"My dear Uncle," Helene exclaimed, "you have arrived most opportunely. We have just got rid of a few dinner people, and we are going on to Carmarthen House presently. Take that easy-chair, please, and, light a cigarette. Will you have a liqueur? Wolfendon has some old brandy which every one seems to think wonderful."
"You are very kind, Helene," Mr. Sabin said. "I cannot refuse anything which you offer in so charming a manner. But I shall not keep you more than a few minutes."
"We need not leave for an hour," Helene said, "and I am dressed except for my jewels. Tell me, have you seen Lucille? I am so anxious to know."
"I have seen Lucille this evening," Mr. Sabin answered.
"At Dorset House!"
Helene sat down, smiling.
"Do tell me all about it."
"There is very little to tell," Mr. Sabin answered.
"She is with you - she returns at least!"
Mr. Sabin shook his head.
"No," he answered. "She remains at Dorset House."
Helene was silent. Mr. Sabin smoked pensively a moment or two, and sipped the liqueur which Camperdown's own servant had just brought him.
"It is very hard, Helene," he said, "to make you altogether understand the situation, for there are certain phases of it which I cannot discuss with you at all. I have made my first effort to regain Lucille, and it has failed. It is not her fault. I need not say that it is not mine. But the struggle has commenced, and in the end I shall win."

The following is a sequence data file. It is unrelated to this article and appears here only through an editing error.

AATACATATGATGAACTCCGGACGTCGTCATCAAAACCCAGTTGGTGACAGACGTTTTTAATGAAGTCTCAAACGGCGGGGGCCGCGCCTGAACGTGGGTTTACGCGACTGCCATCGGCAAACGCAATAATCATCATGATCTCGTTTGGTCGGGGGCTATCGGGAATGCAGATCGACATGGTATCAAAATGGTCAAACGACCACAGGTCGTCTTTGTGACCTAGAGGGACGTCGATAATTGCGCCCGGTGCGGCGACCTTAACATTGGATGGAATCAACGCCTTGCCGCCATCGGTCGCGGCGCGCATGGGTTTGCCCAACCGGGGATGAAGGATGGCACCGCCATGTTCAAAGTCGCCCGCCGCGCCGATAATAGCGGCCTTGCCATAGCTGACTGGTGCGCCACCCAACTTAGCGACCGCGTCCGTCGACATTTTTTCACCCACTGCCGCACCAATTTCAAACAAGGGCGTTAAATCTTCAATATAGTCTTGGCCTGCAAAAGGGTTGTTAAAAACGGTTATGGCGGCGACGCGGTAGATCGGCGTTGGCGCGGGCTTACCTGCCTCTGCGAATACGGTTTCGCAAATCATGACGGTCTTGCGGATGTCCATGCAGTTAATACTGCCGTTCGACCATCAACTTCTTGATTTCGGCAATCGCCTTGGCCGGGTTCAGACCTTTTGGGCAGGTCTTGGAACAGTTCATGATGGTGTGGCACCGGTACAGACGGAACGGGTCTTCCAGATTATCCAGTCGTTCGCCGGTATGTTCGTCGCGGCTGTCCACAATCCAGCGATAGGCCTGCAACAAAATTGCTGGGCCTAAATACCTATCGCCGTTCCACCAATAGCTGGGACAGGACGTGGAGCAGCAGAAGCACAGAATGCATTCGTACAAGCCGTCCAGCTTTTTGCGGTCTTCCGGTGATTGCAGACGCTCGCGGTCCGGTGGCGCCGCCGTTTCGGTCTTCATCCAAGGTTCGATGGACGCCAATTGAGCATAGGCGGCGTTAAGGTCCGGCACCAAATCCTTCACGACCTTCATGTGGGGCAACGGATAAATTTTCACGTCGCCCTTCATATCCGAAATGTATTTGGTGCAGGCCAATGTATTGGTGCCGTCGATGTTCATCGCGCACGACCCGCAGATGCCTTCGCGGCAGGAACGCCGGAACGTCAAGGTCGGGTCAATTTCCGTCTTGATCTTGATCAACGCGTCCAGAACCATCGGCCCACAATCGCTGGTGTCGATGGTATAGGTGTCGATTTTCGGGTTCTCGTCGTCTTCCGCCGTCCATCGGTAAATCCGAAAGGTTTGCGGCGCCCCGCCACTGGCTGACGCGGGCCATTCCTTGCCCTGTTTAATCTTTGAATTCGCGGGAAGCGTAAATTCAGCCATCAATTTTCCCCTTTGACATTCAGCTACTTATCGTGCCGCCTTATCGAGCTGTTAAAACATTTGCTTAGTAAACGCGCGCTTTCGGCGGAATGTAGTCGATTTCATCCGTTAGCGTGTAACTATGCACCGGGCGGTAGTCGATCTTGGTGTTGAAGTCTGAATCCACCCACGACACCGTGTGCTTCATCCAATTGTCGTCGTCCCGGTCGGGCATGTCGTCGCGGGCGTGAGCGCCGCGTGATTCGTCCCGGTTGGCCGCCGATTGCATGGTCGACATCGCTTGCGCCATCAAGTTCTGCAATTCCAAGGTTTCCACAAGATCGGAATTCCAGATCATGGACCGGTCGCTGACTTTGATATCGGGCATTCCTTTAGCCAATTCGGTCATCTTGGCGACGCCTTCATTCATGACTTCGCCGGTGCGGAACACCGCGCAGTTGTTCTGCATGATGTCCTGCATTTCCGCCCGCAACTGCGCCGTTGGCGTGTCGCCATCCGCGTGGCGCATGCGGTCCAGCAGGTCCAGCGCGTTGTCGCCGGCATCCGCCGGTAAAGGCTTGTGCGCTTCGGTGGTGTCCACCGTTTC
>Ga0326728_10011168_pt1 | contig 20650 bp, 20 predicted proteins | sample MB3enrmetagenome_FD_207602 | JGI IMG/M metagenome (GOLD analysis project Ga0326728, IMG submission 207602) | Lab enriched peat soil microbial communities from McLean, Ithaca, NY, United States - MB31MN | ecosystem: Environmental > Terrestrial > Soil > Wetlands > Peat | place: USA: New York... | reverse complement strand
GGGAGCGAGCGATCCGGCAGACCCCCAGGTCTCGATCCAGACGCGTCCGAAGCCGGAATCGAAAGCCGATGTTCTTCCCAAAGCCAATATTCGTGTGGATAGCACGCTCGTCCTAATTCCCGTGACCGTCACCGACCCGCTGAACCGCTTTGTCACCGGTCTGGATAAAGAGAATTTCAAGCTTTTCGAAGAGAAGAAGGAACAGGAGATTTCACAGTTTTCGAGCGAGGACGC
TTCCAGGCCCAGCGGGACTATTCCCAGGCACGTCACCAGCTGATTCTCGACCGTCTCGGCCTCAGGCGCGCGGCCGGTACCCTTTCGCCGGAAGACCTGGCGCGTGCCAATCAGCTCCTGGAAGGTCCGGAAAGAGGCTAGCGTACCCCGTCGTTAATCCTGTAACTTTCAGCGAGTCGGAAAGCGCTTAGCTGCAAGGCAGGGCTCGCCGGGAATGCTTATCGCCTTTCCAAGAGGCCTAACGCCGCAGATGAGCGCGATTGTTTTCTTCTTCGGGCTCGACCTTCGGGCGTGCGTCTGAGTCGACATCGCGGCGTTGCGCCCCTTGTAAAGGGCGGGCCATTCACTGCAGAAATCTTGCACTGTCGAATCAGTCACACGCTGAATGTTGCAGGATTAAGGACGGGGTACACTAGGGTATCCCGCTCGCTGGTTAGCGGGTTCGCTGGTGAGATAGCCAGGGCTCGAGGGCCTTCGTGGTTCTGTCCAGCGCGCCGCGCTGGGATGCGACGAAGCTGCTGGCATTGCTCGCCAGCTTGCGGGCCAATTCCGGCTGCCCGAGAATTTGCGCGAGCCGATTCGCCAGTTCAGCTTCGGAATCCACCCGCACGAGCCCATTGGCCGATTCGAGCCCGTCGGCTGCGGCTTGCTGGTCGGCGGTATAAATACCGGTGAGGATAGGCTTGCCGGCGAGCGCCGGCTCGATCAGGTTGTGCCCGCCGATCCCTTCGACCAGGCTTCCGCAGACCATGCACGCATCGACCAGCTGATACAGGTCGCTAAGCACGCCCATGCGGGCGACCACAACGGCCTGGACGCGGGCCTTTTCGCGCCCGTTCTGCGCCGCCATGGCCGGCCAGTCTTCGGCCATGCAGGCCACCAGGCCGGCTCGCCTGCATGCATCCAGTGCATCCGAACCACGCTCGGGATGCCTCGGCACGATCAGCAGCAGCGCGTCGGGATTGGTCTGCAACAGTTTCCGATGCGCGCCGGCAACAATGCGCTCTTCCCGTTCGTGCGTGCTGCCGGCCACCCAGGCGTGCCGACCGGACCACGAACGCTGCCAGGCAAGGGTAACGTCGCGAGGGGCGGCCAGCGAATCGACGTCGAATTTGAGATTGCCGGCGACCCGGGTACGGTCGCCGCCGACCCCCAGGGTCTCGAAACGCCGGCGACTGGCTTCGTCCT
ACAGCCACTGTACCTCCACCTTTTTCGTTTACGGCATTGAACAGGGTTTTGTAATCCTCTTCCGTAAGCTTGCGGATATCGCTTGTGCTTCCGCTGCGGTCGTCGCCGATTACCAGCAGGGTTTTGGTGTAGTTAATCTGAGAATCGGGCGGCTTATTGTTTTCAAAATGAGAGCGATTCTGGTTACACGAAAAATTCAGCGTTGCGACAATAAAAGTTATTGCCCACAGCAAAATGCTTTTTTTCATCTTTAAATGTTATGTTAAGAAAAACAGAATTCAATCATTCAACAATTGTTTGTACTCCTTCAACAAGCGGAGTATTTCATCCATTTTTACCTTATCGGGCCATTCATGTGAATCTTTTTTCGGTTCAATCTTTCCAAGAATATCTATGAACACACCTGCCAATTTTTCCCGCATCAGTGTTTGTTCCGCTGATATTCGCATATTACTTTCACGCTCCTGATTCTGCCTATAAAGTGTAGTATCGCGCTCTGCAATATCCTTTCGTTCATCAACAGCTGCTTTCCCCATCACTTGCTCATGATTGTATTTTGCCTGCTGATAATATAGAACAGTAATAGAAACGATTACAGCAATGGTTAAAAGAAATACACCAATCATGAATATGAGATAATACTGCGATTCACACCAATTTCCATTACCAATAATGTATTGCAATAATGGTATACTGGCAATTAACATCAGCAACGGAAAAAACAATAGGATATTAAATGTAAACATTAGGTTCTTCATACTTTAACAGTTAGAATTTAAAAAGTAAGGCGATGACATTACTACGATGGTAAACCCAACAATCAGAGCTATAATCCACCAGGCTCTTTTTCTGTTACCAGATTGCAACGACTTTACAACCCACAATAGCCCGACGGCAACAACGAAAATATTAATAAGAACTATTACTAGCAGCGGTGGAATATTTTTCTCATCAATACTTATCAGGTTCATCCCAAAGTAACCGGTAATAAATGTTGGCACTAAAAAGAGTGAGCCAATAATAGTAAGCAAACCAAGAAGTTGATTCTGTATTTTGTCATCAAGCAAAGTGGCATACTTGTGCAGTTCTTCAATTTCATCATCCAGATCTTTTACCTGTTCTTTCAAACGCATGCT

"Lucille herself - " Helene began hesitatingly.
"Lucille is, I firmly believe, as anxious to return to me as I am anxious to have her," Mr. Sabin said.
Helene threw up her hands.
"It is bewildering," she exclaimed.
"It must seem so to you," Mr. Sabin admitted.
"I wish that Lucille were anywhere else," Helene said. "The Dorset House set, you know, although they are very smart and very exclusive, have a somewhat peculiar reputation. Lady Carey, although she is such a brilliant woman, says and does the most insolent, the most amazing things, and the Prince of Saxe Leinitzer goes everywhere in Europe by the name of the Royal libertine. They are powerful enough almost to dominate society, and we poor people who abide by the conventions are absolutely nowhere beside them. They think that we are bourgeois because we have virtue, and prehistoric because we are not decadent."
"The Duke - " Mr. Sabin remarked.
"Oh, the Duke is quite different, of course," Helene admitted. "He is a fanatical Tory, very stupid, very blind to anything except his beloved Primrose League. How he came to lend himself to the vagaries of such a set I cannot imagine."
Mr. Sabin smiled.
"C'est la femme toujours!" he remarked. "His Grace is, I fear, henpecked, and the Duchess herself is the sport of cleverer people. And now, my dear niece, I see that the time is going. I came to know if you could get me a card for the ball at Carmarthen House to-night."
Helene laughed softly.
"Very easily, my dear Uncle. Lady Carmarthen is Wolfendon's cousin, you know, and a very good friend of mine. I have half a dozen blank cards here. Shall I really see you there?"
"I believe so," Mr. Sabin answered.
"It is possible."
"There is nothing I suppose which I can do in the way of intervention, or anything of that sort?"
Mr. Sabin shook his head.
"Lucille and I are the best of friends," he answered. "Talk to her, if you will. By the bye, is that twelve o'clock? I must hurry. Doubtless we shall meet again at the ball."
But Carmarthen House saw nothing of Mr. Sabin that night.